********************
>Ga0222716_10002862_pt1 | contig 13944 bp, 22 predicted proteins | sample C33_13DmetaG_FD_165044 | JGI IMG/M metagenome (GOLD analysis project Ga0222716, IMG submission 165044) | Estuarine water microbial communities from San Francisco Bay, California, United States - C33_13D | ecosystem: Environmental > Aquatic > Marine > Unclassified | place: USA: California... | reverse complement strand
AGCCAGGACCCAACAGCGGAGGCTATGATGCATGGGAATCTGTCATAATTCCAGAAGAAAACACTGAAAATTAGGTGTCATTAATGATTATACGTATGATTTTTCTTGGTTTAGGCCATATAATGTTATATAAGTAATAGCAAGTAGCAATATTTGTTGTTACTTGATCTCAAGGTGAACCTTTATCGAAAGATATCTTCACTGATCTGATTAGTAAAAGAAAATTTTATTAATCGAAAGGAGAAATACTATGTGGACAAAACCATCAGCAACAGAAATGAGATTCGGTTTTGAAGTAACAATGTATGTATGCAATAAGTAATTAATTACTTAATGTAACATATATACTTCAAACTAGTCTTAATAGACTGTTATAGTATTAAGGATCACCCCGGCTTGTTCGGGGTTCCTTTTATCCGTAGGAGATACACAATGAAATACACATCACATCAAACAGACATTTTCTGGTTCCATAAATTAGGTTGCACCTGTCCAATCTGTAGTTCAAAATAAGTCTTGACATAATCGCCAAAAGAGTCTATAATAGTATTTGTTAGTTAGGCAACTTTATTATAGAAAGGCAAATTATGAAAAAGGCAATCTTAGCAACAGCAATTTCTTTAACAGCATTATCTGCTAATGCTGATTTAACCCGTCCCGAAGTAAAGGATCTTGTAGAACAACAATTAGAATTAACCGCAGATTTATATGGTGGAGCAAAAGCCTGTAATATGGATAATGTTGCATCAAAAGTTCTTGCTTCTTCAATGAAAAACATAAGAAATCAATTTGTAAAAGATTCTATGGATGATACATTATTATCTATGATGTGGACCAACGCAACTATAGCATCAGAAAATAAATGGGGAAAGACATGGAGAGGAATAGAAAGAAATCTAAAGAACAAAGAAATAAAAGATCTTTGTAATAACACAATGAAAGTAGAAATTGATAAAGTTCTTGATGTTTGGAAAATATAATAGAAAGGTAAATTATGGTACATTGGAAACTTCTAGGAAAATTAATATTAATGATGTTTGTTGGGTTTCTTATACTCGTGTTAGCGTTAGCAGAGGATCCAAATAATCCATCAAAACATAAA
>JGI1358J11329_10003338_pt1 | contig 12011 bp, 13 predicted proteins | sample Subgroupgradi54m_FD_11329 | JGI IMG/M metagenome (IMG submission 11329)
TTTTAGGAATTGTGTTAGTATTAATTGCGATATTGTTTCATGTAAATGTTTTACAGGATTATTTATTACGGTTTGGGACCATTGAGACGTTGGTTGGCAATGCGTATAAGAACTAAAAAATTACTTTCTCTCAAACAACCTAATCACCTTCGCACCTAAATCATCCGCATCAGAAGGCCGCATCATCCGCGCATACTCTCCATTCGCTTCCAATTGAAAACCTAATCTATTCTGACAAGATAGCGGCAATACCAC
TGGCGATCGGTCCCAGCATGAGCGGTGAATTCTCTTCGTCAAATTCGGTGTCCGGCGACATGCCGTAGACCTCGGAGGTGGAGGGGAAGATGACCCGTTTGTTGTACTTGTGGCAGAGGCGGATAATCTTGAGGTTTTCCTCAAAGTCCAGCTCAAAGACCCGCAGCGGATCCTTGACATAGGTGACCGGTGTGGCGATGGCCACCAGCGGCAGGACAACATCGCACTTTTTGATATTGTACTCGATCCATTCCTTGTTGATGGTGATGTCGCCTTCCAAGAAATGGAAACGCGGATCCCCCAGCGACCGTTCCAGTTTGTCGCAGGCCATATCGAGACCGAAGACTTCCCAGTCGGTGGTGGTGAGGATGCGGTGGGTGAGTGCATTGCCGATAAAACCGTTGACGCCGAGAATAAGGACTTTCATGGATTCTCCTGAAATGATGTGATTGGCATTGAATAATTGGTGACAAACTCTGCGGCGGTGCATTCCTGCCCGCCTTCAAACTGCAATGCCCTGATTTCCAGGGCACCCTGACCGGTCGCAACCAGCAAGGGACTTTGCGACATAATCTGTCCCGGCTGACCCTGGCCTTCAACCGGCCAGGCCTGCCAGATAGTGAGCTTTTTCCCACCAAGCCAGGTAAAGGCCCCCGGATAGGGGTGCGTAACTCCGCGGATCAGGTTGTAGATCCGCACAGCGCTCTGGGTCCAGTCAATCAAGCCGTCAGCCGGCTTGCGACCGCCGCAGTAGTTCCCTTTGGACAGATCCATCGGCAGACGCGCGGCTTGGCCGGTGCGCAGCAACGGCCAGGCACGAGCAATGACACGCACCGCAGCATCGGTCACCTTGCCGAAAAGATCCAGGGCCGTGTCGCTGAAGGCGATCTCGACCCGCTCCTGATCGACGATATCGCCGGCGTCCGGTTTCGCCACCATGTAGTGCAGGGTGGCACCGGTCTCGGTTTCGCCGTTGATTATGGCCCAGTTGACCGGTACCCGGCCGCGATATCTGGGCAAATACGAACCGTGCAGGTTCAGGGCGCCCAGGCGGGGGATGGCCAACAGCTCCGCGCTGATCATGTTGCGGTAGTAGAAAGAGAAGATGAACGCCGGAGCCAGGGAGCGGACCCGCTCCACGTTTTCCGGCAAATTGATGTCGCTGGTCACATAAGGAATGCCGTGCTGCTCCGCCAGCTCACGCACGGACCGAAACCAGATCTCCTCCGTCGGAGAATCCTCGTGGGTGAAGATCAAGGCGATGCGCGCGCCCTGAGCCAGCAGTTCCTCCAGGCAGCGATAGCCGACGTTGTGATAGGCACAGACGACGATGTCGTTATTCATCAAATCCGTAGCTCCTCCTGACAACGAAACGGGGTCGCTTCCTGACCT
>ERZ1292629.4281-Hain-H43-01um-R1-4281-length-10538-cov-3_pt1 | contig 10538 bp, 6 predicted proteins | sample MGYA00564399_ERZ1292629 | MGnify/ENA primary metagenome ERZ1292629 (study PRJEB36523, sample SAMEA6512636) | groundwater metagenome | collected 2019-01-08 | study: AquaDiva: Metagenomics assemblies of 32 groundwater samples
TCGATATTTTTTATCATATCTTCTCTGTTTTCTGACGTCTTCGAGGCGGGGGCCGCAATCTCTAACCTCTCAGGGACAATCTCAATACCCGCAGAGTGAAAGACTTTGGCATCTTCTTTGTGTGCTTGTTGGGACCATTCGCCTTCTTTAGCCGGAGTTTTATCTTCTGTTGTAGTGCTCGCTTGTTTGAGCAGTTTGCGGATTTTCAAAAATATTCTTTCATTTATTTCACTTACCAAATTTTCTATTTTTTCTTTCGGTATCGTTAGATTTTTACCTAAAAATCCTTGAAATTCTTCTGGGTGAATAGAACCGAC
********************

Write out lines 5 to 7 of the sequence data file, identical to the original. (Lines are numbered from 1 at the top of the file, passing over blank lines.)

TGGCGATCGGTCCCAGCATGAGCGGTGAATTCTCTTCGTCAAATTCGGTGTCCGGCGACATGCCGTAGACCTCGGAGGTGGAGGGGAAGATGACCCGTTTGTTGTACTTGTGGCAGAGGCGGATAATCTTGAGGTTTTCCTCAAAGTCCAGCTCAAAGACCCGCAGCGGATCCTTGACATAGGTGACCGGTGTGGCGATGGCCACCAGCGGCAGGACAACATCGCACTTTTTGATATTGTACTCGATCCATTCCTTGTTGATGGTGATGTCGCCTTCCAAGAAATGGAAACGCGGATCCCCCAGCGACCGTTCCAGTTTGTCGCAGGCCATATCGAGACCGAAGACTTCCCAGTCGGTGGTGGTGAGGATGCGGTGGGTGAGTGCATTGCCGATAAAACCGTTGACGCCGAGAATAAGGACTTTCATGGATTCTCCTGAAATGATGTGATTGGCATTGAATAATTGGTGACAAACTCTGCGGCGGTGCATTCCTGCCCGCCTTCAAACTGCAATGCCCTGATTTCCAGGGCACCCTGACCGGTCGCAACCAGCAAGGGACTTTGCGACATAATCTGTCCCGGCTGACCCTGGCCTTCAACCGGCCAGGCCTGCCAGATAGTGAGCTTTTTCCCACCAAGCCAGGTAAAGGCCCCCGGATAGGGGTGCGTAACTCCGCGGATCAGGTTGTAGATCCGCACAGCGCTCTGGGTCCAGTCAATCAAGCCGTCAGCCGGCTTGCGACCGCCGCAGTAGTTCCCTTTGGACAGATCCATCGGCAGACGCGCGGCTTGGCCGGTGCGCAGCAACGGCCAGGCACGAGCAATGACACGCACCGCAGCATCGGTCACCTTGCCGAAAAGATCCAGGGCCGTGTCGCTGAAGGCGATCTCGACCCGCTCCTGATCGACGATATCGCCGGCGTCCGGTTTCGCCACCATGTAGTGCAGGGTGGCACCGGTCTCGGTTTCGCCGTTGATTATGGCCCAGTTGACCGGTACCCGGCCGCGATATCTGGGCAAATACGAACCGTGCAGGTTCAGGGCGCCCAGGCGGGGGATGGCCAACAGCTCCGCGCTGATCATGTTGCGGTAGTAGAAAGAGAAGATGAACGCCGGAGCCAGGGAGCGGACCCGCTCCACGTTTTCCGGCAAATTGATGTCGCTGGTCACATAAGGAATGCCGTGCTGCTCCGCCAGCTCACGCACGGACCGAAACCAGATCTCCTCCGTCGGAGAATCCTCGTGGGTGAAGATCAAGGCGATGCGCGCGCCCTGAGCCAGCAGTTCCTCCAGGCAGCGATAGCCGACGTTGTGATAGGCACAGACGACGATGTCGTTATTCATCAAATCCGTAGCTCCTCCTGACAACGAAACGGGGTCGCTTCCTGACCT
>ERZ1292629.4281-Hain-H43-01um-R1-4281-length-10538-cov-3_pt1 | contig 10538 bp, 6 predicted proteins | sample MGYA00564399_ERZ1292629 | MGnify/ENA primary metagenome ERZ1292629 (study PRJEB36523, sample SAMEA6512636) | groundwater metagenome | collected 2019-01-08 | study: AquaDiva: Metagenomics assemblies of 32 groundwater samples
TCGATATTTTTTATCATATCTTCTCTGTTTTCTGACGTCTTCGAGGCGGGGGCCGCAATCTCTAACCTCTCAGGGACAATCTCAATACCCGCAGAGTGAAAGACTTTGGCATCTTCTTTGTGTGCTTGTTGGGACCATTCGCCTTCTTTAGCCGGAGTTTTATCTTCTGTTGTAGTGCTCGCTTGTTTGAGCAGTTTGCGGATTTTCAAAAATATTCTTTCATTTATTTCACTTACCAAATTTTCTATTTTTTCTTTCGGTATCGTTAGATTTTTACCTAAAAATCCTTGAAATTCTTCTGGGTGAATAGAACCGAC